Two-thirds of cases due to infectious diseases, researchers report
TUESDAY, May 11 (HealthDay News) -- Infectious diseases such as pneumonia, diarrhea, malaria and blood poisoning account for more than two-thirds of the 8.8 million annual deaths in kids under 5 years of age worldwide, a new report shows.
Other leading causes of death for children include birth complications, lack of oxygen during birth and congenital defects.
The authors of the report found that infectious diseases caused 5.97 million deaths among kids under age 5 in 2008. Pneumonia (18 percent), diarrhea (15 percent) and malaria (8 percent) accounted for the highest numbers. About 40 percent of the deaths were in infants aged no more than 27 days.
Almost half of these deaths occurred in just five countries -- China, Nigeria, India, the Democratic Republic of the Congo and Pakistan.
Africa (4.2 million) and Southeast Asia (2.39 million) accounted for the highest numbers of deaths.
Countries with high average incomes, for example, the United States, were more likely to have a higher rate of deaths caused by injuries.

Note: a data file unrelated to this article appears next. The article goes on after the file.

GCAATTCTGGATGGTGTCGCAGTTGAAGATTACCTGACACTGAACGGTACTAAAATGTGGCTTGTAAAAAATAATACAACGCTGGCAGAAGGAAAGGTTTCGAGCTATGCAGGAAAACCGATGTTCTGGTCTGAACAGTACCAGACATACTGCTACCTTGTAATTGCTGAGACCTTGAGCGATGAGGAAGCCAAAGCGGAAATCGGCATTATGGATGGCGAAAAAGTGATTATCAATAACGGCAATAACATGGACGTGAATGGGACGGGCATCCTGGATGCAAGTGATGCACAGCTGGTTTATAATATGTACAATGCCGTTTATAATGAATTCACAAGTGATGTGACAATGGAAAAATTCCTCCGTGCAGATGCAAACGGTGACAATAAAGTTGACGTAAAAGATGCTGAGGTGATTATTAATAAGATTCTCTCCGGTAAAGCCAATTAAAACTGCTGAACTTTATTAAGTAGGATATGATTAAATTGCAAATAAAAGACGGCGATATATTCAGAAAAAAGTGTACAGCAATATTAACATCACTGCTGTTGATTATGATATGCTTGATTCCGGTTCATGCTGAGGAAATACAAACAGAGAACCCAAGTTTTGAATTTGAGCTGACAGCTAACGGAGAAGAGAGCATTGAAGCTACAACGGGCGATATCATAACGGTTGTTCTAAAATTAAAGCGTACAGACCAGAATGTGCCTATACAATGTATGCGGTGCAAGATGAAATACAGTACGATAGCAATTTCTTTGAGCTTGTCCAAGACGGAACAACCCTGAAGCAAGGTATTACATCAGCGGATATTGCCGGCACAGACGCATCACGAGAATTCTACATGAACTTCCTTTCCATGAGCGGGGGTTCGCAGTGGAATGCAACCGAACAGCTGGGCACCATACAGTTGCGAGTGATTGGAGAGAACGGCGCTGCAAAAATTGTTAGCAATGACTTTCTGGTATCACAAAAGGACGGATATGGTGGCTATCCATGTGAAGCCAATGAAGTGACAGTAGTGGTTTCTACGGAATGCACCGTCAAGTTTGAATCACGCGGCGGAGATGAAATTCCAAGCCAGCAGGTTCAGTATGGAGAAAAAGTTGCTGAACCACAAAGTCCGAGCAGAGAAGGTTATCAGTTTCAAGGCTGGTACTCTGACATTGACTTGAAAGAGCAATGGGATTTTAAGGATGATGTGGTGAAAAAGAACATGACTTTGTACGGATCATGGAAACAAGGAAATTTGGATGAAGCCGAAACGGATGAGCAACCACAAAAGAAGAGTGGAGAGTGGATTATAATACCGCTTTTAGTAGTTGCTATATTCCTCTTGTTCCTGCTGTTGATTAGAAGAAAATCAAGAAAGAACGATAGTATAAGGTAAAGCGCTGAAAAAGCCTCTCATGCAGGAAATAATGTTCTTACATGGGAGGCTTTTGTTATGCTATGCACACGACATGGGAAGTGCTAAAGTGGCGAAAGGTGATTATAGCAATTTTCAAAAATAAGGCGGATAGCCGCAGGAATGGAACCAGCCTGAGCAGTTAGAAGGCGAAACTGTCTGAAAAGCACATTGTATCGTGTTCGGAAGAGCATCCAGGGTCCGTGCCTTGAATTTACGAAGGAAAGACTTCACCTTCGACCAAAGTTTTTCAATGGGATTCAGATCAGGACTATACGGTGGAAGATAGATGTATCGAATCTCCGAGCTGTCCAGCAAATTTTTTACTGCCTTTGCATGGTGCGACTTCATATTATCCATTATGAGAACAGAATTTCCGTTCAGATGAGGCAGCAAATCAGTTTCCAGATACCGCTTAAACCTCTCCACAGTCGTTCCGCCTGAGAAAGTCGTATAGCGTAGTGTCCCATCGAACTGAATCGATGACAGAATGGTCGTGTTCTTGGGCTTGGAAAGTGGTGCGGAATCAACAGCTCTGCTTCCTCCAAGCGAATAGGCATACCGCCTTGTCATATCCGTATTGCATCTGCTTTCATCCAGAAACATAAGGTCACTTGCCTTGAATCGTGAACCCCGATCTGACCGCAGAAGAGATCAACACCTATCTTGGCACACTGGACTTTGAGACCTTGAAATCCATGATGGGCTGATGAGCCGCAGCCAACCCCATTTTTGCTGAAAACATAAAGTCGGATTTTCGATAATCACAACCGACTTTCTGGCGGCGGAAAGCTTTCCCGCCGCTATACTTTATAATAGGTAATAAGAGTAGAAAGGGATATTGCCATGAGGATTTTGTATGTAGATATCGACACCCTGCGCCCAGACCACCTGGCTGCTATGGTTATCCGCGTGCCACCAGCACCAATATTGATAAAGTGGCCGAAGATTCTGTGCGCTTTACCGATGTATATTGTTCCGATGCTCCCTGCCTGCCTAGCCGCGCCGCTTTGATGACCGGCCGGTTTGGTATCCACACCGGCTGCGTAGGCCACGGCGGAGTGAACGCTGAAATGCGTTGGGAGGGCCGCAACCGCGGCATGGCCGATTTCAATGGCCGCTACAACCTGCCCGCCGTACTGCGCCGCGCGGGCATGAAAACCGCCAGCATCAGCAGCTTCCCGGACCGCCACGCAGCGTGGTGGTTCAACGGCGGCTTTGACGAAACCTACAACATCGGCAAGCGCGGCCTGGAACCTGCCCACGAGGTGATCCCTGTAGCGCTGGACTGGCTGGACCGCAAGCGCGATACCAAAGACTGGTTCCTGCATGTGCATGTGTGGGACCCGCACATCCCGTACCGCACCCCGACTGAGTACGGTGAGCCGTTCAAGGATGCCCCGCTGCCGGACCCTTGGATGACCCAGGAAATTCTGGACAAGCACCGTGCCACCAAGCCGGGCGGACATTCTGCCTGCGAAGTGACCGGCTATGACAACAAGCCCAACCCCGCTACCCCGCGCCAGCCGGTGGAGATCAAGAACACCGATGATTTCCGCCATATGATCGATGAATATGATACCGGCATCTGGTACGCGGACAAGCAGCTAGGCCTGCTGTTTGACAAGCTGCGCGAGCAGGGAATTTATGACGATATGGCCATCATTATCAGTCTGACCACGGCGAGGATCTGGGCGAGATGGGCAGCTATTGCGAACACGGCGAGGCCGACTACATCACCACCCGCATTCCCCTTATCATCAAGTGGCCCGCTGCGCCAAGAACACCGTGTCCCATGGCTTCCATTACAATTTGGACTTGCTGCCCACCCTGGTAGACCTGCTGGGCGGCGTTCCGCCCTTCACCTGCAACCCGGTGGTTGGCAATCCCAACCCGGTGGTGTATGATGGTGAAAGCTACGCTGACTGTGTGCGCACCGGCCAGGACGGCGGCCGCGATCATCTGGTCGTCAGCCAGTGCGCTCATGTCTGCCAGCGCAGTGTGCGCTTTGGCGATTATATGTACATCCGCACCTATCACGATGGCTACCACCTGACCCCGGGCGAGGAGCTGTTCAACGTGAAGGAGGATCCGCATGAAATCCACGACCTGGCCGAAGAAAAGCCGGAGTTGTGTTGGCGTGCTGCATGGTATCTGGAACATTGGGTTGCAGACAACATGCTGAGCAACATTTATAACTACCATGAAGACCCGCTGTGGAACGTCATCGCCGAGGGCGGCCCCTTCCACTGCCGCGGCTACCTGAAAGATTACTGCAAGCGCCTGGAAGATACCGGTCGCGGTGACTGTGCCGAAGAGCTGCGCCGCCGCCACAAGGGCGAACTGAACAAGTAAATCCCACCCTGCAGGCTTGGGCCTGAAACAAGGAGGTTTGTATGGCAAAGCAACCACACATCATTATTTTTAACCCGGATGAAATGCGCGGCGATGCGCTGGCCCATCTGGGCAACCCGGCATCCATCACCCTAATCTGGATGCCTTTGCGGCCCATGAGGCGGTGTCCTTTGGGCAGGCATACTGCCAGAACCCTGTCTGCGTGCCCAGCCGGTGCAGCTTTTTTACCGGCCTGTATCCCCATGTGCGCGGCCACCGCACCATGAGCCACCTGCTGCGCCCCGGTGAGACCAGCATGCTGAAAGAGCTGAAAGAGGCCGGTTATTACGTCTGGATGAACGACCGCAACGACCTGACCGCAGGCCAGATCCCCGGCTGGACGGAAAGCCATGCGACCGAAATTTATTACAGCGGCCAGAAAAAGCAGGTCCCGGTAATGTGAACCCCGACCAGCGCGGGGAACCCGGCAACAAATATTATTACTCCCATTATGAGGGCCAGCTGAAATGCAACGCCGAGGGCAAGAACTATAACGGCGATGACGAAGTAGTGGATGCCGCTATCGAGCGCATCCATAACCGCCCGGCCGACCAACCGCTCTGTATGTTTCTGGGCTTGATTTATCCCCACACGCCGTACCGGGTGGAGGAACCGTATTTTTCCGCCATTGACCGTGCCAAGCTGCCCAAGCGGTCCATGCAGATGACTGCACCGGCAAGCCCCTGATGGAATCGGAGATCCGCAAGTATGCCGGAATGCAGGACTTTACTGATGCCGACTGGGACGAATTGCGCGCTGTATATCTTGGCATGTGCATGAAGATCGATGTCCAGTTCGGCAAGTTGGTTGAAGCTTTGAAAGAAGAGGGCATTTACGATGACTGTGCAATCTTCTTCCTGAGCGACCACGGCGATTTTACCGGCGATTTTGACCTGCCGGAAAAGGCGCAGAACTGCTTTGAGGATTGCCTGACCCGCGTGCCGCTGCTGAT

There is some good news: While there are more kids under the age of 5 in the world, the number of deaths among them has fallen from 10.6 million per year from 2000-2003 to 8.8 million in 2008, the authors noted.
The report, written by Robert E. Black of the department of international health at Johns Hopkins Bloomberg School of Public Health in Baltimore and colleagues on behalf of the Child Health Epidemiology Reference Group of the World Health Organization and UNICEF, was released online May 11 in advance of publication in an upcoming print issue of The Lancet.
The authors wrote: "We challenge countries and programs to advance the quality and consistency of data on causes of death, and, most importantly to use such data in the design of programs to achieve maximum progress in the crucial few years before [The Millennium Development Goal target of] 2015."
Check out UNICEF's goals regarding child mortality for 2015.
-- Randy Dotinga
SOURCE: The Lancet, news release, May 11, 2010
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